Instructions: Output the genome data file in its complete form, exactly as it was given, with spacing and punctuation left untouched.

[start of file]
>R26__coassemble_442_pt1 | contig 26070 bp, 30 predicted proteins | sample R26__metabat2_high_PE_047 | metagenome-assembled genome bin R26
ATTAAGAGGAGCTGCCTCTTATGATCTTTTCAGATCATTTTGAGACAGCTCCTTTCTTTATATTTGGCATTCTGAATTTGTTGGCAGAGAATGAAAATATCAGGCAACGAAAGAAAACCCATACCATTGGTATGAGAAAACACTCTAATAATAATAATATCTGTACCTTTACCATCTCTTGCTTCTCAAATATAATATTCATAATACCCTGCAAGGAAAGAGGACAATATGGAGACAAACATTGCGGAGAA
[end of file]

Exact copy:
>R26__coassemble_442_pt1 | contig 26070 bp, 30 predicted proteins | sample R26__metabat2_high_PE_047 | metagenome-assembled genome bin R26
ATTAAGAGGAGCTGCCTCTTATGATCTTTTCAGATCATTTTGAGACAGCTCCTTTCTTTATATTTGGCATTCTGAATTTGTTGGCAGAGAATGAAAATATCAGGCAACGAAAGAAAACCCATACCATTGGTATGAGAAAACACTCTAATAATAATAATATCTGTACCTTTACCATCTCTTGCTTCTCAAATATAATATTCATAATACCCTGCAAGGAAAGAGGACAATATGGAGACAAACATTGCGGAGAA